ON May 11, West Japan Railways apologised for an “inexcusable mistake”. Can you guess what the ‘mistake’ was? No, there was no harm done to the passengers or any of its trains. They apologised because a train departed 25 seconds earlier than the scheduled departure time.
Given the level of empathy some local companies show towards their customers, I fell from my chair after reading this. Our ministers or company leaders rarely apologise after fatal accidents, let alone for late or early departures. It’s actually quite depressing how we as customers of public companies are belittled, possibly because of monopolistic abuse and no political focus.
Many prominent political leaders of the recent ruling party took to social media recently, and claimed that, even though these are the hottest days of the summer, there were no power outages. I live in Lahore, and, given what I go through, this sure sounded like a broadcast from Mars.
As it happened, a few days back the electricity went off after iftar. Panic ensued as the backups started failing. We thought things may change in the next minute. But they didn’t.
Why do our public companies irk customers so easily?
In the neighbourhood, adults could still manage. But it was particularly hard for the children, given the sweltering heat. Around sehri, still in the dark without electricity and after hours had passed, I called the customer support helpline of the local power company. I was given two very surprising insights. First, they didn’t know our area was without power. Second, after a brief wait, the customer support person said he couldn’t give any estimate of when the problem would be fixed.
How surprising that both political leaders and the line departments of companies are oblivious to customers’ problems. Happy customers are a fundamental tenet of business. Why is customer loyalty and satisfaction not a priority for public-sector companies? Why do our public companies irk customers so easily?
Customer happiness isn’t a priority when it’s considered a drain on a company’s resources. In the absence of operational excellence, the burden on customer support increases. However, since most public companies are already experiencing hefty losses, coupled with the fact that customers cannot switch (due to monopolies), companies consider customer support an unjustified expense. They aren’t willing to set aside resources that a customer support department deserves, even at the expense of infuriating the customers.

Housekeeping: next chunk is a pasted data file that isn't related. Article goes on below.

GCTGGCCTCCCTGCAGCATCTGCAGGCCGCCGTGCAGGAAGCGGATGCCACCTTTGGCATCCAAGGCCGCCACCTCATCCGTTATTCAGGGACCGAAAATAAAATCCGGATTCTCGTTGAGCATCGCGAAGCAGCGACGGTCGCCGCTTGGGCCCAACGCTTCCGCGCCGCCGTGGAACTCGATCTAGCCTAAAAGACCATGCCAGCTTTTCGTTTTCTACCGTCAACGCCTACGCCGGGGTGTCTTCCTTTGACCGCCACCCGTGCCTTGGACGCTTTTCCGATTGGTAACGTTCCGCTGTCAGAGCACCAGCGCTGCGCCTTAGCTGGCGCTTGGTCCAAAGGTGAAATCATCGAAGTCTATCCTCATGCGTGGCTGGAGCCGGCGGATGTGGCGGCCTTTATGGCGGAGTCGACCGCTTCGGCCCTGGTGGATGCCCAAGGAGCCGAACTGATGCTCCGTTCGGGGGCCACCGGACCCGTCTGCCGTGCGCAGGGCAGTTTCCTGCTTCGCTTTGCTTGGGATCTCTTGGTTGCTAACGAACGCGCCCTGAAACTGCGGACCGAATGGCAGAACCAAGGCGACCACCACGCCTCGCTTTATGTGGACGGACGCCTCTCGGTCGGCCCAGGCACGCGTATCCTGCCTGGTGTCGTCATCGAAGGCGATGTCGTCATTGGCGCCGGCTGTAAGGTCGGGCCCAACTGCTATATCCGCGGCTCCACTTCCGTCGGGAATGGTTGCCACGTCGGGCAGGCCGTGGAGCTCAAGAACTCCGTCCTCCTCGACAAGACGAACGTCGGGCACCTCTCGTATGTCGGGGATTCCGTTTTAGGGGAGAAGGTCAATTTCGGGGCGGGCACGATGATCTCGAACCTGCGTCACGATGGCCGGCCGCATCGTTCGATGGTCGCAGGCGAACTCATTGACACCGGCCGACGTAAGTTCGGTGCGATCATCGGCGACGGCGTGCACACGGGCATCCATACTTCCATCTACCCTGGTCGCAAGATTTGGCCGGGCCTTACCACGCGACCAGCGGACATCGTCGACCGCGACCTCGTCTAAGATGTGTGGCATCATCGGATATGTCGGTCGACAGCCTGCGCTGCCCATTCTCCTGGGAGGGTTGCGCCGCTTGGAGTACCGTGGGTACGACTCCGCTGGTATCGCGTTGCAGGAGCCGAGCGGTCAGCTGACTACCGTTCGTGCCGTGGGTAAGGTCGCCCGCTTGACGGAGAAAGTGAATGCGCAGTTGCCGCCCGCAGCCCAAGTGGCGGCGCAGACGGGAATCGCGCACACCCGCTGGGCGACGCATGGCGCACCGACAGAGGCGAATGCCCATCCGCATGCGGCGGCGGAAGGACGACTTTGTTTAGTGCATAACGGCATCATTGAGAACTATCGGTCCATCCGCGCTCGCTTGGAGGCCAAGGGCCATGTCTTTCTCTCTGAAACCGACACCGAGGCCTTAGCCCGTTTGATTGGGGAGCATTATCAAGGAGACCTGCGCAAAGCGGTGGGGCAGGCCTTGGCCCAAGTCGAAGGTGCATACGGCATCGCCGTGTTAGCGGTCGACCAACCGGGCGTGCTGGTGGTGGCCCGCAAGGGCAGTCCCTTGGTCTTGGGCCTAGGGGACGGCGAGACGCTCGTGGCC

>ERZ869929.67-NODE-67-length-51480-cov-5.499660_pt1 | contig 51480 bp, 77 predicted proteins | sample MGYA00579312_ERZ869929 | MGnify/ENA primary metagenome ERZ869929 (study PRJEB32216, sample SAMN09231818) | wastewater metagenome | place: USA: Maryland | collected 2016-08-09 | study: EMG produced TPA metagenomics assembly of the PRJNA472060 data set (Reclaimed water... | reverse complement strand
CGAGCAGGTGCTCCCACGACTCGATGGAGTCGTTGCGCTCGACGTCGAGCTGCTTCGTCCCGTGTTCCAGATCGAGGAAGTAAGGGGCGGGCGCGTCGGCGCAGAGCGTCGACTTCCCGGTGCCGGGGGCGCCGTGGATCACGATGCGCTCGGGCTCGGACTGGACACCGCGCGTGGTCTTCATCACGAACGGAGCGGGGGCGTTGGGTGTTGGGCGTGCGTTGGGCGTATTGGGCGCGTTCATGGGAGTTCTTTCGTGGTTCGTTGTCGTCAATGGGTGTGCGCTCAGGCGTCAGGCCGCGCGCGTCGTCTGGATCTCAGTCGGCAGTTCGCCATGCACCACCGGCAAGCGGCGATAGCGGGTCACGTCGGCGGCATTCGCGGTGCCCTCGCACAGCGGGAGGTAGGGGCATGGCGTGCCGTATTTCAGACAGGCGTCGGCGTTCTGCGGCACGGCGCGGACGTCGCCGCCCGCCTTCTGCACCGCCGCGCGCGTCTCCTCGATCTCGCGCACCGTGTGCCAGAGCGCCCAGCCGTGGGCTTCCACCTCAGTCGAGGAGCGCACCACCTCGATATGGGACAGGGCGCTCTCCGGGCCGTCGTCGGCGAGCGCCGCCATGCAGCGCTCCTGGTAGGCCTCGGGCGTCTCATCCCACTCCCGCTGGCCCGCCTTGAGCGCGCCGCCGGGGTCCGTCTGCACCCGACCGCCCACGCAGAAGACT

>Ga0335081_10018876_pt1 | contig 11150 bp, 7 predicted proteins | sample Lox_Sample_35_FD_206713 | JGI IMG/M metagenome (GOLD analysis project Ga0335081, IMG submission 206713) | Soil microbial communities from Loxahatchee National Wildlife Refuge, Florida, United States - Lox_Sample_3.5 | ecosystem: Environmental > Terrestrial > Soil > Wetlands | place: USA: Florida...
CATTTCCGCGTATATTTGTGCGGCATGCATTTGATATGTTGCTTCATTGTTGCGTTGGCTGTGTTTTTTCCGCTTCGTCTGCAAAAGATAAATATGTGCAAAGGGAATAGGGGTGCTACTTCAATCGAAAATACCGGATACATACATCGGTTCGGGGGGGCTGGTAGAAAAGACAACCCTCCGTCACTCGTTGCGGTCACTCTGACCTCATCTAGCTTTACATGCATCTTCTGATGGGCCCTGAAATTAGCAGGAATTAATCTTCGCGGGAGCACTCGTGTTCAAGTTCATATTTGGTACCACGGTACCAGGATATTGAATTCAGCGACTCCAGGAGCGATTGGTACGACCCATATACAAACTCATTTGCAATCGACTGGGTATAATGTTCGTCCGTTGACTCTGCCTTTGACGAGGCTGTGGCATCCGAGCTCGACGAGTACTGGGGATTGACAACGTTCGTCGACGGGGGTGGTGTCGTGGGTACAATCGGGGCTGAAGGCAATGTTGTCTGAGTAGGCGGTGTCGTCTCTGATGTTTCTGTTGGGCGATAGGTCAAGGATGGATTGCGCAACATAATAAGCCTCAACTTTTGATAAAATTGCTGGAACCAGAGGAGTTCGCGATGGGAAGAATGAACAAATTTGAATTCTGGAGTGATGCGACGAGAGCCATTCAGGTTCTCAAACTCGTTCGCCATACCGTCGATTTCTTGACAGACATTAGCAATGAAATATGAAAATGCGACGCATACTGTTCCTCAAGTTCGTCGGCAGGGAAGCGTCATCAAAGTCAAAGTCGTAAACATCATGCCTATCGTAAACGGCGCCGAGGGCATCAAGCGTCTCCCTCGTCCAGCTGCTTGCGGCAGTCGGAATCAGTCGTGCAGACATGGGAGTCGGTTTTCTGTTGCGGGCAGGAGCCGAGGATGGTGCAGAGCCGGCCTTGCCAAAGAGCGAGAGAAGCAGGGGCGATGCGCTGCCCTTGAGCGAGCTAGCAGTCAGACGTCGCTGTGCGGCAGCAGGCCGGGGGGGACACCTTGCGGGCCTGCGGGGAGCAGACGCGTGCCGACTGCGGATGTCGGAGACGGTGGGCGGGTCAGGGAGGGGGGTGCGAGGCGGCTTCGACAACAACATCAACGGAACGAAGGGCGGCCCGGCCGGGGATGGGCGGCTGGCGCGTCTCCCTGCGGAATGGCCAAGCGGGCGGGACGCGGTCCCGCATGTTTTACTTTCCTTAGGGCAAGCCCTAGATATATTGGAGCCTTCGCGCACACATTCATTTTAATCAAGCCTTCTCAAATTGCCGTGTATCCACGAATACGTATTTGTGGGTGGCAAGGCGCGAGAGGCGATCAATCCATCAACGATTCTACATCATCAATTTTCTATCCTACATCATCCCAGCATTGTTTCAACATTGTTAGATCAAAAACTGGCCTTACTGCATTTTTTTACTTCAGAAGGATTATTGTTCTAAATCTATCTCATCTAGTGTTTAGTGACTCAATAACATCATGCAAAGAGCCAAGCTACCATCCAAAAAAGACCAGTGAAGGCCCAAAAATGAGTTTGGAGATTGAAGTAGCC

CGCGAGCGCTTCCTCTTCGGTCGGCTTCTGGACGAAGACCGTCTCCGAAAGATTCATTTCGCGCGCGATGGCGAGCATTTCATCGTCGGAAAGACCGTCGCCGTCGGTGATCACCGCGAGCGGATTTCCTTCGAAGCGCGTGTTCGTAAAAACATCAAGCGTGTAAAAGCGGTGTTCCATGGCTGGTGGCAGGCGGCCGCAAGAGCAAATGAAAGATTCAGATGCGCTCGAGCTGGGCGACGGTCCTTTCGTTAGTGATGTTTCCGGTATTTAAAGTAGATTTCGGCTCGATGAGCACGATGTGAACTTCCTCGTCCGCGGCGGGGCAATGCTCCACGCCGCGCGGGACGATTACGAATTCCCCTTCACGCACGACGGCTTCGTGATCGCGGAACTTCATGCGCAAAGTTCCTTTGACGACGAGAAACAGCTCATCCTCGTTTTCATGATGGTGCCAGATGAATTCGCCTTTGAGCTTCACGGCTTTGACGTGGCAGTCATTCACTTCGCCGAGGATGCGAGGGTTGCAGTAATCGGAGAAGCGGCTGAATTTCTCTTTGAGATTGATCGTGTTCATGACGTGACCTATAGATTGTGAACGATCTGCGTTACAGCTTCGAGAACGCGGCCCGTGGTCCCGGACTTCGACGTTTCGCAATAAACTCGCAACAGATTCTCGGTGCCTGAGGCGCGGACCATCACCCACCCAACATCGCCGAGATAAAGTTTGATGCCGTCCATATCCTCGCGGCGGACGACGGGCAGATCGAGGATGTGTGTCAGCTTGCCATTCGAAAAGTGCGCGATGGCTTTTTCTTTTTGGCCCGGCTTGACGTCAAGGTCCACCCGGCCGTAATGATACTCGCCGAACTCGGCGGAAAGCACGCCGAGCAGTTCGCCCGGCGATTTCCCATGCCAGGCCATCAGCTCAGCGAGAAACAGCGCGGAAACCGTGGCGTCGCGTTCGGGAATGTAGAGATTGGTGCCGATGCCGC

Moreover, when customer support admits a lack of knowledge about the problem and shows its inability to track the issue, a disconnect between customer support and the responsible operational departments becomes apparent. Many companies now leverage technology to fix this disconnect and give customers real-time data about the status of their issues as opposed to customers repeatedly asking about the status of the problem. With the help of technology, internal data and statistical techniques, companies can find internal pain points and fix them even before customers discover them.
Another reason for lack of focus on customer satisfaction is the absence of employee incentives tied to customer loyalty. Suboptimal customer support likely means that employees’ incentives aren’t tied to customer satisfaction. Therefore, making customers happy isn’t a priority.
Further, companies can’t get what they don’t measure. They don’t measure customer loyalty; therefore, they don’t get it in return. In modern business, companies religiously track customer happiness and loyalty (eg through techniques like Net Promoter Score). A downward trend in customer happiness data is cause for worry.
Complex business processes, with little thought paid to great customer experience, can also aggravate customers’ annoyance. When processes that matter most to customers aren’t identified and simplified then customers are irked. Designing and executing simple business processes around segmented customers (by needs and dissatisfaction) is neglected and results in discontented customers.
Research suggests that when companies respond to disgruntled customers in a helpful way, the customers’ loyalty and willingness to use their services more increases. Not only do happy customers spend more money, they also spread positive stories about the company in question. It is thus in companies’ interest to prioritise customer satisfaction.
Lastly, the focus of public companies should be to keep maximum uptime of their services for every customer. Absence of both maximum service uptime and lack of customer empathy, however, should worry both political parties and citizens. Their decisions and policies haven’t resulted in trickle-down customer benefits, and service delivery claims look like broadcasts from Mars. Hopefully, those in charge will bring in reforms to measure customer happiness, induct the right people, simplify business processes, employ incentives and technology and generally make customer satisfaction a priority.
The writer works in the technology sector.
Published in Dawn, June 7th, 2018